It is remarkably cheap compared to others we've seen, though there are concessions
One would think that case makers would know better than to forget to install USB 3.0 ports on their products, but this seems to be precisely the pitfall that Spire has fallen into.We don't really know why Spire's new Diablo PC case does not have USB 3.0 connectors on its front I/O panel (input/output).
Maybe the company has figured that motherboards have their own USB 3.0 for those who really want SuperSpeed data rates of 5 Gbps.
Whichever the reason might be, the front-top panel has two USB 2.0 connectors and the obligatory audio and mic jacks.
On the inside, the newcomer has room for up to six 3.5-inch drives (hard disk drives / HDDs mostly) and three 5.25-inch ODDs, or fan controllers, drive cages, etc.
The trio of larger bays is, naturally, exposed, since front access is needed to DVD, CD and Blu-ray drives, or whatever else is installed in them.
Moving on, the mesh front panel, as well as the rear and side panel fan space provide more than enough air access.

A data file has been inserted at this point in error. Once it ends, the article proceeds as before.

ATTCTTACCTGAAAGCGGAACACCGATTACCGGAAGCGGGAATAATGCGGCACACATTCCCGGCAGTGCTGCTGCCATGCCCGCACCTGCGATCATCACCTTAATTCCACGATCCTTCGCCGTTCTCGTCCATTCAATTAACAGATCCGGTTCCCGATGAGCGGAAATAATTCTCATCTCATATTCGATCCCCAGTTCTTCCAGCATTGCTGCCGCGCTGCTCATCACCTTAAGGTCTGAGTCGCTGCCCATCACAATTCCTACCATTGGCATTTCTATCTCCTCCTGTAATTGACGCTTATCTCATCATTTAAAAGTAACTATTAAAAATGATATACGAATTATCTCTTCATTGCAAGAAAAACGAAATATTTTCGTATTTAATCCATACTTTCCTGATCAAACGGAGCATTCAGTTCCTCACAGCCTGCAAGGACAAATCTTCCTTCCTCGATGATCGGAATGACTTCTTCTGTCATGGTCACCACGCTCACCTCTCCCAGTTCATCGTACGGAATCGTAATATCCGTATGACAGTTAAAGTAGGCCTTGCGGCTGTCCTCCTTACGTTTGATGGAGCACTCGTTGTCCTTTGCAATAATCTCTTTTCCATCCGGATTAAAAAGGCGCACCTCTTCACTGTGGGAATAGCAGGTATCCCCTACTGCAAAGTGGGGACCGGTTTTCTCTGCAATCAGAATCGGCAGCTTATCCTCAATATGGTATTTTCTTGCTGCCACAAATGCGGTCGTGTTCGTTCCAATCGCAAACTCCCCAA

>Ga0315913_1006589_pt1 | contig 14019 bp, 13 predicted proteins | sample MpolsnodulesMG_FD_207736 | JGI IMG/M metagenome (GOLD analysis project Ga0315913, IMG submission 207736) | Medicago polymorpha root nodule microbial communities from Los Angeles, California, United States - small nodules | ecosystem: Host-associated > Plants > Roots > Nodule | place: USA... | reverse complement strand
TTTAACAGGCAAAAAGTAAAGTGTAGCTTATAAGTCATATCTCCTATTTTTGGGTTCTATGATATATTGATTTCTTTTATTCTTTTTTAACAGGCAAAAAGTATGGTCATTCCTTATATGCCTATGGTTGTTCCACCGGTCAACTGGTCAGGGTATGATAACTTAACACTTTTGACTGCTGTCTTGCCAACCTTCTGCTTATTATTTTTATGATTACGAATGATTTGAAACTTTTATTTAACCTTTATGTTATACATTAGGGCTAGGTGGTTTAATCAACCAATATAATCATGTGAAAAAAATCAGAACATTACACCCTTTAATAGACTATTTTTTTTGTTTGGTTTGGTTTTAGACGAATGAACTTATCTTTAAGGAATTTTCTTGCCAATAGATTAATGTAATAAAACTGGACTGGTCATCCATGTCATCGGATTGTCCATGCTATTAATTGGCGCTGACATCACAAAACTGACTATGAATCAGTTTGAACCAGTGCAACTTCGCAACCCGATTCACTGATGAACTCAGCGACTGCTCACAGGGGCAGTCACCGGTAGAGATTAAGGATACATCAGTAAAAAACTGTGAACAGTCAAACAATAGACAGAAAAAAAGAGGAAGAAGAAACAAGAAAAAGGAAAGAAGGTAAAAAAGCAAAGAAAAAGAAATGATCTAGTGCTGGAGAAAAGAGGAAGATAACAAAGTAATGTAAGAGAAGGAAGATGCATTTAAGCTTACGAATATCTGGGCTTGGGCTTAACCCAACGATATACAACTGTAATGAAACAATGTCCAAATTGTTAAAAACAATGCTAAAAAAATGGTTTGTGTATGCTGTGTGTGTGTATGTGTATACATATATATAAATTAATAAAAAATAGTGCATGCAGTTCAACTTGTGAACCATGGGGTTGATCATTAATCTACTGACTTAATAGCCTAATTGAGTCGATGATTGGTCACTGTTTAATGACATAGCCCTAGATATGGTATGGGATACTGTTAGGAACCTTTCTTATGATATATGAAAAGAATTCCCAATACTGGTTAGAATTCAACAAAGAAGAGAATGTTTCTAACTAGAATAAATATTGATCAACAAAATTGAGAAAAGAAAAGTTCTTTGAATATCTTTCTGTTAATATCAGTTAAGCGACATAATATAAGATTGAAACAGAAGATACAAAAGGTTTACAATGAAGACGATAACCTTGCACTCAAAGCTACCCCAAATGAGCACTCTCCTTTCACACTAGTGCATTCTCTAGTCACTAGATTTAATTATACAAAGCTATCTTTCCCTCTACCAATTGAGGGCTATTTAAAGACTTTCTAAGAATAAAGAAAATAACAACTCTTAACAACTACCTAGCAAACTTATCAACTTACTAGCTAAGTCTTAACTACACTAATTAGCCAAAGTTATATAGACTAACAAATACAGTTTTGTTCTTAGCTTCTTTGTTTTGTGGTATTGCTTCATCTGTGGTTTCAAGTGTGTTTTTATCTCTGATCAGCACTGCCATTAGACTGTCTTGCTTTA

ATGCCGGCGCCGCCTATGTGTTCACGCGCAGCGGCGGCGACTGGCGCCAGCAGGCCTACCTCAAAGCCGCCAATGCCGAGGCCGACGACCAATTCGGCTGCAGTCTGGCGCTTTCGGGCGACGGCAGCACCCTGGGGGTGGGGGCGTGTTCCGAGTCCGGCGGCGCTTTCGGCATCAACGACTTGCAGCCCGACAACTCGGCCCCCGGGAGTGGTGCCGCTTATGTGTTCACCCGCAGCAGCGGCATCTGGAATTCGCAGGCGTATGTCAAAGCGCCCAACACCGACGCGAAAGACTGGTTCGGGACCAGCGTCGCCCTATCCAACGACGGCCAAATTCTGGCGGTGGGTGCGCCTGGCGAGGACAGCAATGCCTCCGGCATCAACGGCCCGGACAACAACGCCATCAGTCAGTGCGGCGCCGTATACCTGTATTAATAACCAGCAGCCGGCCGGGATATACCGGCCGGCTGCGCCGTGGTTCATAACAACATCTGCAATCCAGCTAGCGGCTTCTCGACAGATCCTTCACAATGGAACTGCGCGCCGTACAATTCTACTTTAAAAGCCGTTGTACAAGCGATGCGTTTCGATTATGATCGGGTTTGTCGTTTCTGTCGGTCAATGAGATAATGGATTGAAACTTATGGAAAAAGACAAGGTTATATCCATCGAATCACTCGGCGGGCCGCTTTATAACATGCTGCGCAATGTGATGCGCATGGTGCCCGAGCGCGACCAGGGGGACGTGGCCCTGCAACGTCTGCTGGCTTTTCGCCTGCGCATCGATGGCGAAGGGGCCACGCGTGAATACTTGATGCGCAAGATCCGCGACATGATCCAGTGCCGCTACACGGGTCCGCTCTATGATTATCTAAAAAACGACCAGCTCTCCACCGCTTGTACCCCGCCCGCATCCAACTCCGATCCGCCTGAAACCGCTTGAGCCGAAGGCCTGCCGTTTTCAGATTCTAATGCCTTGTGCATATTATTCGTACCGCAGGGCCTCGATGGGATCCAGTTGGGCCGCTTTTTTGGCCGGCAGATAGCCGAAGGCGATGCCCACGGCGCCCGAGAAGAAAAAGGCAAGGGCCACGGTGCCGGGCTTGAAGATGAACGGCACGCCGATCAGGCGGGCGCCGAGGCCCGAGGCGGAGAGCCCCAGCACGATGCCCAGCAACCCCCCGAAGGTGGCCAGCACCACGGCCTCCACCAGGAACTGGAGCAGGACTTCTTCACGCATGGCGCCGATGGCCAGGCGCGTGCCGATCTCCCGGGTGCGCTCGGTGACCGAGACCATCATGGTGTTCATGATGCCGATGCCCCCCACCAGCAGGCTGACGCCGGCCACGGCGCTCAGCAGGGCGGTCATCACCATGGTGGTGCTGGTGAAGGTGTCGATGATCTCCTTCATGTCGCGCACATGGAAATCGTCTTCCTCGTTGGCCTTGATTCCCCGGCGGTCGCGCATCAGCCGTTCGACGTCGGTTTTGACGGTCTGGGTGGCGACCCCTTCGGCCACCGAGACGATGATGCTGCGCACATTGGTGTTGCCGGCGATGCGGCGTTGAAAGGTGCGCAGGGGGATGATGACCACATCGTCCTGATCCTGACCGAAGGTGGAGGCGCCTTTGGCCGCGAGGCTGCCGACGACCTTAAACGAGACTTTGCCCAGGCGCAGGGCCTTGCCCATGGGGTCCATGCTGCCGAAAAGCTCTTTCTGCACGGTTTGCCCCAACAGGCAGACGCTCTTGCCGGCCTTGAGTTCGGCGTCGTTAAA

Overall, for a chassis made of 0.5mm SECC Steel, the newcomer is a decent and versatile enough enclosure, and one with arguably higher than average aesthetic value as well.
The black coating applied to both the inside and the outside of the newcomer helps establish that impression.
Furthermore, the Diablo chassis has tool-free installation for the 5.25-inch bezels, the option to install a multifunctional card reader in a 3.5-inch bay, and space for one 92mm fan (back) and one 80mm fan (side panel).
As for the price, the Spire Diablo PC case sells for $29.99 in the US and 24.95 Euro on the old continent of Europe. Micro ATX and TX motherboards are supported. More information can be found, obviously enough, on the product page, at the other end of this link.